During this Coronavirus pandemic, we have learned a lot about living in relationship. We have infected and affected one another, for the better and for the worse. There has been so much suffering: the incalculable suffering of those afflicted with the virus, their family and friends; the health care community, who have given up their lives so courageously and generously; those who grow, transport, sell, and deliver our food; the multitudes of other caregivers who help meet our needs, often at great cost and risk; the government leaders and civil servants who seek to serve under such strain. And there is the suffering because of unemployment and financial catastrophe, the disruption of education, the strain among family members. On it goes, and for how long, we do not know. And yet, amidst such suffering, we see the daily evidence of so much care, kindness, beauty, generosity, and hope in life together. We are reminded each day how interdependent we are, how related we are and must be to one another, how much we need one another. We are meant to live a shared life. All of us are distinct persons, and yet we must live in relationship with one another, because this is the essence of how we have created: to live in a community of love.
If I were to theologize what is going on around us, I would describe life as an invitation for us all to be participants in the divine nature of God as a “Trinity of Persons”: God’s beautifully-splendent self-giving love into which we are invited to be both receivers and givers. God as Trinity reminds us that we belong to one another. We need to belong to one another. We are complete and whole only as we do belong to one another, all of us different persons who belong to the One God of all creation.
It is so terribly tragic, so unconscionably unjust, that some people do not know that they belong: that their uniqueness because of their skin color, or cultural or ethnic or religious heritage, or education, or age, or abilities have been used against them to keep them out and to push them down. But God’s intention is just the opposite. All of these differences we display as children of God are evidence of the majesty of God, who has created and shared life with us in a world with almost infinite differences, such a panoply of beauty and wonder because of all these differences, all of us intended to be in relationship to their Creator, all intended to be in relationship creature-to-creature.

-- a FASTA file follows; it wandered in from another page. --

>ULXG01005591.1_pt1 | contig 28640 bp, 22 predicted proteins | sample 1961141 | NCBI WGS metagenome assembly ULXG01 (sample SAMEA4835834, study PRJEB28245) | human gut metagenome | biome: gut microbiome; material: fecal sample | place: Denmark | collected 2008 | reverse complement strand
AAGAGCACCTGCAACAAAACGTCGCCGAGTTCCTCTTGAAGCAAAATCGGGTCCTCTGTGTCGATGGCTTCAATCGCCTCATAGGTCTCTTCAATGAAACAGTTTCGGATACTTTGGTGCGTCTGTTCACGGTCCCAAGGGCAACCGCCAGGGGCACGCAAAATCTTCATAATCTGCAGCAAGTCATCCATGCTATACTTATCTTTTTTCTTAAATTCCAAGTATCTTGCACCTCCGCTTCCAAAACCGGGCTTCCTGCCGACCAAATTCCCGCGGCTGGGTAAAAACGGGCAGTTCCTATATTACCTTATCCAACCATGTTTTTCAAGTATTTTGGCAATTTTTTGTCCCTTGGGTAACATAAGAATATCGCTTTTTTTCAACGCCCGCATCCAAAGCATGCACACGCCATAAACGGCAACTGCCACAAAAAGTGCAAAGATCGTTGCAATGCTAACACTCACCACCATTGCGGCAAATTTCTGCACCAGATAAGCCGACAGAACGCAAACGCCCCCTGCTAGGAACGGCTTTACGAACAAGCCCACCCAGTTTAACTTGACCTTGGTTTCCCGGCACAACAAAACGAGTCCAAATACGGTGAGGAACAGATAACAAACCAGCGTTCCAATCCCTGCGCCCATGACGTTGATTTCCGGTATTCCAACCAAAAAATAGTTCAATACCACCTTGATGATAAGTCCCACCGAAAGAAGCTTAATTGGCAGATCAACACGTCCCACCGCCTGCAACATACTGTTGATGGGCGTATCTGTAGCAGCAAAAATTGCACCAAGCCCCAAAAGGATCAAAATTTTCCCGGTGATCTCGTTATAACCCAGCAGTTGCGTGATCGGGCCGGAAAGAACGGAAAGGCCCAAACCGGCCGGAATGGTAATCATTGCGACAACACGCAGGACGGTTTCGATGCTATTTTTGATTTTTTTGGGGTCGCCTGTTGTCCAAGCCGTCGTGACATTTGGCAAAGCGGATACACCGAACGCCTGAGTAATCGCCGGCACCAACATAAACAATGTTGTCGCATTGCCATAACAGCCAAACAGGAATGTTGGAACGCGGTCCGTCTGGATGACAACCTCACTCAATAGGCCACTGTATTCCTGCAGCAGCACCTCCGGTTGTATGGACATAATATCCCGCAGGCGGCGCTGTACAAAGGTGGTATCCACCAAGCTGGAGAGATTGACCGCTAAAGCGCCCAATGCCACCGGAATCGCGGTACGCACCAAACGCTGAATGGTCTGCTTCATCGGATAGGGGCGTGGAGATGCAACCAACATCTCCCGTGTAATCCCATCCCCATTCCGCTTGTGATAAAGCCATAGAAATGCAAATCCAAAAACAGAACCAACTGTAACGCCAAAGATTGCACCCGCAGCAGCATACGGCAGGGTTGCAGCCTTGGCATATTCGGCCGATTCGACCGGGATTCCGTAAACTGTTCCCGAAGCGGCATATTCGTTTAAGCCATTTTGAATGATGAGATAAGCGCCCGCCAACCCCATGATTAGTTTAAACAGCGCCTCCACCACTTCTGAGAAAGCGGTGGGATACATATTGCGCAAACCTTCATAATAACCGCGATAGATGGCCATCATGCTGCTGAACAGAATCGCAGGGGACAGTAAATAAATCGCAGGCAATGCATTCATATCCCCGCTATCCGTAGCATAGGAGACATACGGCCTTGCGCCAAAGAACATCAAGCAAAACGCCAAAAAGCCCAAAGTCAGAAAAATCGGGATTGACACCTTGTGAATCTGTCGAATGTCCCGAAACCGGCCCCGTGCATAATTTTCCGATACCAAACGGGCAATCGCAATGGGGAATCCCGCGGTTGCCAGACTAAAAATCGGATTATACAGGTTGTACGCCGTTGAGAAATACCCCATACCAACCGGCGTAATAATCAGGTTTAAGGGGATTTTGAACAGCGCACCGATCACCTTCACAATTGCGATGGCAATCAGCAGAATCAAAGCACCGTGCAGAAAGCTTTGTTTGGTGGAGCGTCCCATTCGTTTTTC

Recently a father of three adult children said to me that, “as a father, you are only as happy as your least happy child.” We are family, the human family. The suffering, the loss, the injustice we witness around us wounds us all to our core because we belong to one another, all of us children of God, who invites us into relationship. We can only be as happy as the most downtrodden among us are happy.
Most of the world will not know or value that today, in the Church’s calendar, is Trinity Sunday. But for those of us who do know, we have both the power and responsibility to communicate and mediate this circle of belonging to one another. Our human vocation is to live in communion and mutuality with one another, which is rooted in our creation in God’s image and likeness. The very being of God is community; the Father, Son, and Holy Spirit are One in reciprocal self-giving love.[iv] So for us. This is our vocation, our reason for being, in these especially desperate and opportune times.
[i] Saint Augustine (354-430), Bishop of Hippo (in modern-day Algeria), was a prolific author. His is a “Doctor of the Church.”
[ii] John 10:30.
[iii] John 14:6-9.
[iv] Quoted from SSJE’s Rule of Life, chapter 4: “The Witness of Life in Community.”